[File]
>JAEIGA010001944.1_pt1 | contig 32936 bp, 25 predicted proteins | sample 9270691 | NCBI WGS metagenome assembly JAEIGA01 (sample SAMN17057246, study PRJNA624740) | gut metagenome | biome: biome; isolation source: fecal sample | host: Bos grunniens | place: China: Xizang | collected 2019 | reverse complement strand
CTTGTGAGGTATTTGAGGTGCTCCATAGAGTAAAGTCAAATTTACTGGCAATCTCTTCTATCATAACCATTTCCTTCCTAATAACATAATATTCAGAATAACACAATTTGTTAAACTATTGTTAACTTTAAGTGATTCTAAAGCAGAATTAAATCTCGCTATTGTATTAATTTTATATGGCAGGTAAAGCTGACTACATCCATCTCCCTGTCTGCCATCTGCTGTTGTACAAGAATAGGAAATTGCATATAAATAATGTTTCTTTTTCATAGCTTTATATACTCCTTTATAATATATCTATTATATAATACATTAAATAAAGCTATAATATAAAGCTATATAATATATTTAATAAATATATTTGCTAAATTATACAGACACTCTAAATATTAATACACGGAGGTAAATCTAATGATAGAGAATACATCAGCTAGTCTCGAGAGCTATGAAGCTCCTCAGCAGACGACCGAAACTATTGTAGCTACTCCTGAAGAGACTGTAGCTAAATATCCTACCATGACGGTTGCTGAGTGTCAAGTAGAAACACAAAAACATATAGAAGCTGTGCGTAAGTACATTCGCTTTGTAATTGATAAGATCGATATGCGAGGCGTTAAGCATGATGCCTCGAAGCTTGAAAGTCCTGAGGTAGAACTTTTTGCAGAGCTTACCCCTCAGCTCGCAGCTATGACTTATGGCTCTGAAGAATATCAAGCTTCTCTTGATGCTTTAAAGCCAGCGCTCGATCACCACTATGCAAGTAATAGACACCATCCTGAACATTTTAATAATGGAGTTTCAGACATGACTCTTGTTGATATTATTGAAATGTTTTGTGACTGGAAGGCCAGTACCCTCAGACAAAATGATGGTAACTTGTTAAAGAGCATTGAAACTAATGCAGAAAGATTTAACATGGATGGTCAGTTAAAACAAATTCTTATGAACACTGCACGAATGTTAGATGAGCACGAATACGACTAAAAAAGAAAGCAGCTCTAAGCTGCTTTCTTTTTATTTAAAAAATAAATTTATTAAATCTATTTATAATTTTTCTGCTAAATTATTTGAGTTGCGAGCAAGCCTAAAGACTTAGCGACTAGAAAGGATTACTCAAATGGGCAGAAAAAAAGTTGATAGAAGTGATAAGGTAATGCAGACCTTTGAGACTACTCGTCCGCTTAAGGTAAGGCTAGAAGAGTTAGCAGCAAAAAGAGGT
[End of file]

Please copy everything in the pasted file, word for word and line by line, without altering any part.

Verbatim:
>JAEIGA010001944.1_pt1 | contig 32936 bp, 25 predicted proteins | sample 9270691 | NCBI WGS metagenome assembly JAEIGA01 (sample SAMN17057246, study PRJNA624740) | gut metagenome | biome: biome; isolation source: fecal sample | host: Bos grunniens | place: China: Xizang | collected 2019 | reverse complement strand
CTTGTGAGGTATTTGAGGTGCTCCATAGAGTAAAGTCAAATTTACTGGCAATCTCTTCTATCATAACCATTTCCTTCCTAATAACATAATATTCAGAATAACACAATTTGTTAAACTATTGTTAACTTTAAGTGATTCTAAAGCAGAATTAAATCTCGCTATTGTATTAATTTTATATGGCAGGTAAAGCTGACTACATCCATCTCCCTGTCTGCCATCTGCTGTTGTACAAGAATAGGAAATTGCATATAAATAATGTTTCTTTTTCATAGCTTTATATACTCCTTTATAATATATCTATTATATAATACATTAAATAAAGCTATAATATAAAGCTATATAATATATTTAATAAATATATTTGCTAAATTATACAGACACTCTAAATATTAATACACGGAGGTAAATCTAATGATAGAGAATACATCAGCTAGTCTCGAGAGCTATGAAGCTCCTCAGCAGACGACCGAAACTATTGTAGCTACTCCTGAAGAGACTGTAGCTAAATATCCTACCATGACGGTTGCTGAGTGTCAAGTAGAAACACAAAAACATATAGAAGCTGTGCGTAAGTACATTCGCTTTGTAATTGATAAGATCGATATGCGAGGCGTTAAGCATGATGCCTCGAAGCTTGAAAGTCCTGAGGTAGAACTTTTTGCAGAGCTTACCCCTCAGCTCGCAGCTATGACTTATGGCTCTGAAGAATATCAAGCTTCTCTTGATGCTTTAAAGCCAGCGCTCGATCACCACTATGCAAGTAATAGACACCATCCTGAACATTTTAATAATGGAGTTTCAGACATGACTCTTGTTGATATTATTGAAATGTTTTGTGACTGGAAGGCCAGTACCCTCAGACAAAATGATGGTAACTTGTTAAAGAGCATTGAAACTAATGCAGAAAGATTTAACATGGATGGTCAGTTAAAACAAATTCTTATGAACACTGCACGAATGTTAGATGAGCACGAATACGACTAAAAAAGAAAGCAGCTCTAAGCTGCTTTCTTTTTATTTAAAAAATAAATTTATTAAATCTATTTATAATTTTTCTGCTAAATTATTTGAGTTGCGAGCAAGCCTAAAGACTTAGCGACTAGAAAGGATTACTCAAATGGGCAGAAAAAAAGTTGATAGAAGTGATAAGGTAATGCAGACCTTTGAGACTACTCGTCCGCTTAAGGTAAGGCTAGAAGAGTTAGCAGCAAAAAGAGGT